The other day I was trying to log on to a service I rarely use, and couldn't remember my password. So I started chugging through all the different passwords I use. Then I realized what a horrible idea that is. If the service wasn't benign (or if they were using plain text), I could have just let out ALL of my passwords.
Really, really stupid, but I wonder how many people do this, and how effective it could be as a way to collect passwords.
I've been thinking about lazy registration a lot. I'm considering implementing a service where the user will be prompted at some point to enter their email to be remembered, but making a password optional.
The service would be worthless to hackers, but I suppose griefers could still have some fun.
1. Plug your MBP to wired ethernet - you have one of these in your home, right?
2. Open an ad-hoc network in your MBP, and share Internet access via that ad-hoc network.
3. Connect your iPhone to your MBP's ad-hoc network, now it should be able to access the Internet via your MBP.
4. Install and fire up Wireshark in your MBP - make sure to read the instructions or otherwise it can't capture packets.
5. Get Wireshark to capture packets on the ad-hoc Wifi interface.
6. Filter out the HTTP packets going to *.foursquare.com by adding the filter 'http.host contains "foursquare"'
7. Fire up Foursquare on your iPhone, login if you haven't already
8. Boom, you've just sent your password in plain text, over the Internet.
Most of these startups treat the iPhone as if it were some magical device that's plugged straight into their API. I actually participated on a Get Satisfaction thread for Gowalla where one person claimed they liked that it was iPhone only (which dates how long ago it was) because it made it "secure" and couldn't be "hacked the way Foursquare can."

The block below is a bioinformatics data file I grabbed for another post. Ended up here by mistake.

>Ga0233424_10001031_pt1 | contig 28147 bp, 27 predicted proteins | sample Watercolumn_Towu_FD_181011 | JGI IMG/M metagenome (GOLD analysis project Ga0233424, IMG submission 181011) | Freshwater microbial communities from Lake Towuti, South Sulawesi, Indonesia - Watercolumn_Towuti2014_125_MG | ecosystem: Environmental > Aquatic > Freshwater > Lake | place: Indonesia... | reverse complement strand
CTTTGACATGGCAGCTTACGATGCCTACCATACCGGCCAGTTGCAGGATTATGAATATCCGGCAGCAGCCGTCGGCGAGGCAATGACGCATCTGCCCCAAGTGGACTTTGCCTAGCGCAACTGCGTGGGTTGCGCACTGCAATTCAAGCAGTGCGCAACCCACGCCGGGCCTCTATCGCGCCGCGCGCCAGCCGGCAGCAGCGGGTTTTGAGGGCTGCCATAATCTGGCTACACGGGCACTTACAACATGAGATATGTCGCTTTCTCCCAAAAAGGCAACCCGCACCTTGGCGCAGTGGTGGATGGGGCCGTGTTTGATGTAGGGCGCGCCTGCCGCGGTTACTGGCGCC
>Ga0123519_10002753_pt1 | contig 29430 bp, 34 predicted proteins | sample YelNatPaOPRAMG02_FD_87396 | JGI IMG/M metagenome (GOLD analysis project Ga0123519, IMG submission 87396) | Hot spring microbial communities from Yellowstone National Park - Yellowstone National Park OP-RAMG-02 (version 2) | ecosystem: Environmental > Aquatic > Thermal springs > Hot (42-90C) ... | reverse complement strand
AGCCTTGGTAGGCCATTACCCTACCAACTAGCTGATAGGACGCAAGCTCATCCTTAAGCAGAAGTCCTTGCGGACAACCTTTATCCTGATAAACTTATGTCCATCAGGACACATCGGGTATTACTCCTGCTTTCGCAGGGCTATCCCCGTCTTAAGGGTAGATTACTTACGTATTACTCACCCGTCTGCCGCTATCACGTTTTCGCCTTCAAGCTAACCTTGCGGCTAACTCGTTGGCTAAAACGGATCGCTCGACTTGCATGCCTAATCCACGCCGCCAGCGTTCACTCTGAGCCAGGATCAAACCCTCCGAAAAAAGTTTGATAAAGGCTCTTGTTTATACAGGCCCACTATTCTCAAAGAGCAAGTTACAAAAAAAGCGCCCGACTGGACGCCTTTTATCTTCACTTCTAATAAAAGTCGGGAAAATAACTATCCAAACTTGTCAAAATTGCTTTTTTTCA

Needless to say, they were disabused of that notion pretty quickly when checked in at the Gug, the Apple flagship store in London, and my home within the space of 30 seconds. It literally took 3 minutes to figure out - most of which was spent setting up my iPhone to proxy through my laptop. They were (and keep in mind, this is back when Gowalla was still iPhone only) sending everything in clear text.
They also didn't regenerate session IDs for anything at the time. I logged out and logged back in, same session ID. I logged out via my iPhone, loaded up their site and changed my password, then logged back in, same session ID. Basically, once you had sniffed one session ID you were set. I tried it a week later and was still able to use the same session ID without any problem.
It's amazing that things like session hijacking are so unknown and unfamiliar to people people relying on web frameworks to do everything for them. At the time they were using Merb---I found out by hitting an "/unknown/and/unknowable/" page and seeing their backtrace output. Session hijacking is a solved problem, why they were subject to it I can't fathom.
2) Their desktop site doesn't use SSL either, as my Unencrypted Password Warning Chrome extension (https://chrome.google.com/extensions/detail/mjpinemnkjlppmem...) will warn you, so it should come as no surprise that mobile doesn't.
tl;dr version: Implementing HTTPS, should be live in "coming weeks'.